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Norma, or Mamma Roma?

Visually, Bartoli reminded us of Anna Magnani in the neo-realistic movie Roma città aperta by Rossellini. The whole story happens, instead of in the sacred woods of the druids, in a school turned into the headquarters of the resistance group. I was in disbelief. I mean, I see the analogy: the locals who rebel against the occupants, ok, it can fit, but the question is: what does it add to the story? How does it make it better? I just don’t get it. The only really good thing about the mise en scene was the last scene.
Usually, Norma and Pollione go to their death on the stake by walking out of the stage, while the chorus comments, staying on stage (sometimes you see a red glow to represent the fire). Here, instead, the chorus goes outside of the school, so it sings from out of sight, and they set the whole school on fire, with the two protagonists inside, tied to two chairs. Real fire, real smoke! First time that I see the burning at the stake on the stage, it was really cool!

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Pollione was John Osborn, he’s fantastic!! Absolutely amazing, a full voice, beautiful, high, great technique. He sings Rossini, I heard him in Otello in Paris, really good. In the final duet on the words “sublime donna” he produced a mezza voce which got a tear in my eyes. The first aria was a burst of enthusiasm, of arrogance, of self-esteem and of an enormous ego. A perfect Pollione.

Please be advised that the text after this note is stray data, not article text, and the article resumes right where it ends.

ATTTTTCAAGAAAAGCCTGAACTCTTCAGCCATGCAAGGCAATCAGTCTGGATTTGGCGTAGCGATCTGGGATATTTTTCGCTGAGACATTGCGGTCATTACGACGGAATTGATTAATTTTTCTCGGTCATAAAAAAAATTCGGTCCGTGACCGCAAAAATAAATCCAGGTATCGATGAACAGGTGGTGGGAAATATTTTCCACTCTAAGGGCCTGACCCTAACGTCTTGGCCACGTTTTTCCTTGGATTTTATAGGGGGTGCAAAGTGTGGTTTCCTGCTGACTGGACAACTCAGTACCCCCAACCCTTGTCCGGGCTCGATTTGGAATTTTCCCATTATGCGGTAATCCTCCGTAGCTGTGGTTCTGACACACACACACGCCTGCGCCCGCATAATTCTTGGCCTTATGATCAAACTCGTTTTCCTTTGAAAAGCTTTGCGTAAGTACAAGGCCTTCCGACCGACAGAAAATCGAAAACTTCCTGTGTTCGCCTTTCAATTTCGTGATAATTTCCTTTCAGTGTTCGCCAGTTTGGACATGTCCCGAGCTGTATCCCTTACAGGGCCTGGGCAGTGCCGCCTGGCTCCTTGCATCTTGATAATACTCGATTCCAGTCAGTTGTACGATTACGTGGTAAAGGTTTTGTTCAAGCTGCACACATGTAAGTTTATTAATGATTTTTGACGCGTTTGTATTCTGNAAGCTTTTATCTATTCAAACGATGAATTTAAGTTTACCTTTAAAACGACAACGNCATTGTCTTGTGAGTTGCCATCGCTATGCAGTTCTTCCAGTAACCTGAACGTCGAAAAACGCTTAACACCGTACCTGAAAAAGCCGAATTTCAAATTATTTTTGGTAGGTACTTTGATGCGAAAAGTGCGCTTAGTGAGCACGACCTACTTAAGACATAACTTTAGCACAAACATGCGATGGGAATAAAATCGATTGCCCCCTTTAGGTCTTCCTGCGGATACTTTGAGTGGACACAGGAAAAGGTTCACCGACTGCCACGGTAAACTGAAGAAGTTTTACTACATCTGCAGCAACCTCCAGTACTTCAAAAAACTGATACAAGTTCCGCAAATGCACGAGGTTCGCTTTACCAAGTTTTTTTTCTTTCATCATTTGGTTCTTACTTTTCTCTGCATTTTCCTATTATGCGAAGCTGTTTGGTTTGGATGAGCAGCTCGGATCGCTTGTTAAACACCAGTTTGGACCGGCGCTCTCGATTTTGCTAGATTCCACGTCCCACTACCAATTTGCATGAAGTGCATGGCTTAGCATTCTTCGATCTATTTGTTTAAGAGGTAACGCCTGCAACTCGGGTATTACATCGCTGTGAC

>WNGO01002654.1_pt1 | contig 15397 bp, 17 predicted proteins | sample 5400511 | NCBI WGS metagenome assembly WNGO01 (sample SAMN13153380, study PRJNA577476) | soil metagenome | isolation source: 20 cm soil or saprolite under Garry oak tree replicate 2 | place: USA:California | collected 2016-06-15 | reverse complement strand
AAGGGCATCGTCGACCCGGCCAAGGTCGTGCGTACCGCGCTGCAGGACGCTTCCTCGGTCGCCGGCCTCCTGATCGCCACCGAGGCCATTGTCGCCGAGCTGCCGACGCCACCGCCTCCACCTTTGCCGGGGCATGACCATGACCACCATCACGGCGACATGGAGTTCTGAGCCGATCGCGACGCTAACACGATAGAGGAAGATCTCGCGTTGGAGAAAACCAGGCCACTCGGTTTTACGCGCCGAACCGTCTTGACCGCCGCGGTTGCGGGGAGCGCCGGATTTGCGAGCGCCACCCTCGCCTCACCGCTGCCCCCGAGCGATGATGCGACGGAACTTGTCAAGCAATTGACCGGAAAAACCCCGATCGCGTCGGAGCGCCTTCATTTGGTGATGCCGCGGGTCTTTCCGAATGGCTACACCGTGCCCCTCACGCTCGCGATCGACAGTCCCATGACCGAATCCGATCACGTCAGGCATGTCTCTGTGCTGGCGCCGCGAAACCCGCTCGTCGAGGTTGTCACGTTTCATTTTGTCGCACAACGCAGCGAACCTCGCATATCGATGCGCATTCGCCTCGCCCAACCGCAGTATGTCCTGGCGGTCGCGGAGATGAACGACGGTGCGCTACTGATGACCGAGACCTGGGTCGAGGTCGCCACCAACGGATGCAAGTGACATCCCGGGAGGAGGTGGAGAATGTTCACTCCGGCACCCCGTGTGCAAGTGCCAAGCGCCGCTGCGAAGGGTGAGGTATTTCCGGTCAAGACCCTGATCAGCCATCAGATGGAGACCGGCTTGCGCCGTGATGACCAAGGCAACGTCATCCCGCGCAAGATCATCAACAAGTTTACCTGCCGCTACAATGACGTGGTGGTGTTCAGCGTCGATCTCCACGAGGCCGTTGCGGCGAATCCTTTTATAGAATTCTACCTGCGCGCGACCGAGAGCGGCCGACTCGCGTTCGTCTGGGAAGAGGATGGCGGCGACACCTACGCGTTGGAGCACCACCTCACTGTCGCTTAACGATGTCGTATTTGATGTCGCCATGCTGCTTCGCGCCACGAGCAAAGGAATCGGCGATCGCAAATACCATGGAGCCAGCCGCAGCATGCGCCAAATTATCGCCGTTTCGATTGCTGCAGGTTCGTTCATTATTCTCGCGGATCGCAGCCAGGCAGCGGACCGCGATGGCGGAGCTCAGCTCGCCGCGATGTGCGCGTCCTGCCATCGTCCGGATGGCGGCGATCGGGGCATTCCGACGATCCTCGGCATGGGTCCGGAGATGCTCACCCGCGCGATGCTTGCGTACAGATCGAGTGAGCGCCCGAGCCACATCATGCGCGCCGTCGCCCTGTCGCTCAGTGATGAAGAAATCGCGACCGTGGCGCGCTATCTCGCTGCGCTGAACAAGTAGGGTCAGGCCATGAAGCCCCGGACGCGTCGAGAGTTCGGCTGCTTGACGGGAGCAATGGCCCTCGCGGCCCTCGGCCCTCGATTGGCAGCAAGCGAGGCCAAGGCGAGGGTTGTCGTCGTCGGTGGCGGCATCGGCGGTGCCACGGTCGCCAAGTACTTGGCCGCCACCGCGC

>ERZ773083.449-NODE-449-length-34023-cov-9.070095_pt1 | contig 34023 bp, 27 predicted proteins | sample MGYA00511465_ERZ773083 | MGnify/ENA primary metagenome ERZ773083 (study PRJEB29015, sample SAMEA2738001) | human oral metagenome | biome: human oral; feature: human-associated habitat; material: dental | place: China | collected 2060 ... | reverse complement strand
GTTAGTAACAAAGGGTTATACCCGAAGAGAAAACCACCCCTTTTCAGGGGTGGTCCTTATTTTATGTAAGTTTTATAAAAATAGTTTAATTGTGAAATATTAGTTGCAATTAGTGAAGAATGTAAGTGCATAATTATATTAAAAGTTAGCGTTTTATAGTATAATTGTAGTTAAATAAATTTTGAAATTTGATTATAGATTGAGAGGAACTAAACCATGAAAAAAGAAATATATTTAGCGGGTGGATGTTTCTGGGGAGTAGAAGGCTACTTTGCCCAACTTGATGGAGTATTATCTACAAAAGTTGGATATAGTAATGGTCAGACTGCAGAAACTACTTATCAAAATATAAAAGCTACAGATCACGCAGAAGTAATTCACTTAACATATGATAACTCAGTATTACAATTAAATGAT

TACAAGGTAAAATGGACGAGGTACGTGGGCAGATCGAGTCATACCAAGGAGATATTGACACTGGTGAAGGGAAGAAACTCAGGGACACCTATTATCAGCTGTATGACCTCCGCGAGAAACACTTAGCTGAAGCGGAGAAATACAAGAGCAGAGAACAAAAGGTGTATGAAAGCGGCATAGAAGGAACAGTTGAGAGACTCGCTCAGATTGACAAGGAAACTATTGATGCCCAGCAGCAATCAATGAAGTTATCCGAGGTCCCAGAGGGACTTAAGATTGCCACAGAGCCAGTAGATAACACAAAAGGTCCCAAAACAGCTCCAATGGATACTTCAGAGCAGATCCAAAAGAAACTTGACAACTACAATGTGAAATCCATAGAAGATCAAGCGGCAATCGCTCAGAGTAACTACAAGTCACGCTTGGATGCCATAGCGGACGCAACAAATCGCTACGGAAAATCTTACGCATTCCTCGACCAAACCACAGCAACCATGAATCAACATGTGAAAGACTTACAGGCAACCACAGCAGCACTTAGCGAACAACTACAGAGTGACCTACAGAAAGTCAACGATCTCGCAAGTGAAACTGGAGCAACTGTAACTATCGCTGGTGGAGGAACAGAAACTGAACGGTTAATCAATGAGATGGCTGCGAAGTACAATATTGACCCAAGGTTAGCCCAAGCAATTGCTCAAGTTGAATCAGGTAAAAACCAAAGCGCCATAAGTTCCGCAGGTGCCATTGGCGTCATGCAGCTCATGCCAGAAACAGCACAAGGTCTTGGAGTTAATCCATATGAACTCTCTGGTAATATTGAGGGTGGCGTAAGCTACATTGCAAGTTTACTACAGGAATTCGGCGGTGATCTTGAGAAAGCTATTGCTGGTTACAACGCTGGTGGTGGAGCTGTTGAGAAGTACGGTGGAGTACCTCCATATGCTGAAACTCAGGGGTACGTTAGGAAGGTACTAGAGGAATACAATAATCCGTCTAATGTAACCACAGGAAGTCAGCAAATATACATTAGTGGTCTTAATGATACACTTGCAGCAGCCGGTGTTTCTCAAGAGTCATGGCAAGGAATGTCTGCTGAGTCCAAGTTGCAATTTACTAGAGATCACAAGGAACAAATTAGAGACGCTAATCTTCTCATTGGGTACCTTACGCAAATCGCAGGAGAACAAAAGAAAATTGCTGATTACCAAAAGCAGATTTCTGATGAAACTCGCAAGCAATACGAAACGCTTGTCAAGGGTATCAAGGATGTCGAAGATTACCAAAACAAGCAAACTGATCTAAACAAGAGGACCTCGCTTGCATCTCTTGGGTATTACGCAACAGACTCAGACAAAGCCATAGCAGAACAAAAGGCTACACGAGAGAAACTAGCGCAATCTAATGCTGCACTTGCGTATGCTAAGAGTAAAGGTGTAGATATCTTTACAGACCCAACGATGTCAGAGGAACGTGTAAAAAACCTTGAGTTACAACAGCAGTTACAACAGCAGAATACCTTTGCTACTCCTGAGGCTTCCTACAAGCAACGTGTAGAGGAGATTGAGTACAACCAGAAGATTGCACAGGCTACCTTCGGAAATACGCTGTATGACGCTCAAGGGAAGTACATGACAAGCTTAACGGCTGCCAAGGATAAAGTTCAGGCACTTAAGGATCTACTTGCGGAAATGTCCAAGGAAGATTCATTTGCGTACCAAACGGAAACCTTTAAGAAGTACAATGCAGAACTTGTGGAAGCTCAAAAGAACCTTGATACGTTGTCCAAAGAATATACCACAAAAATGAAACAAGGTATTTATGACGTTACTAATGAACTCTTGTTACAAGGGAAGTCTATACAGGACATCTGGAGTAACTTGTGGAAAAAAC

Rebeca Olivera was Adalgisa; as I was saying, her voice is much lighter and young than Bartoli’s, although she’s not a “sopranino”. Her voice is anyway centered in the middle, maybe she’s a bit too metallic for my taste, but very beautiful.

Oroveso was Michele Pertusi, he’s a rock, I heard him a lot of times, he’s always really good.

A last comment on the Salzburg Festival. Even if it wasn’t opening night, there were dozens of VIPs (including the President of Austria), body guards, paparazzi taking photos like crazy when I-don’t-know-who got out of their car. Dream-like evening gowns, several with long trains, which the women after a while picked up from the floor, tired of people tripping on them. I was standing there with my black and white polka dot jacket and my glass of white wine. Bah.

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2 comments

  1. […] As the Countess Adèle was a mezzo, of course the page Isolier was a coloratura soprano! (The count Bizarro-Ory). Rebeca Olvera did a great job. I like her voice a lot, because she has very good high notes and wonderful quick coloratura, but the voice has a low center, it has a central depth really unusual in a light soprano. She’s a very petite woman, which doesn’t help her, in a pants role, but she really worked on her man-act (and, luckily, #LaBartoli is not that tall herself); the result was very good and very funny. She and Bartoli have very good chemistry, both from a vocal and from an acting point of view: they often work together. (Olvera was Adalgisa in Norma in Salzburg). […]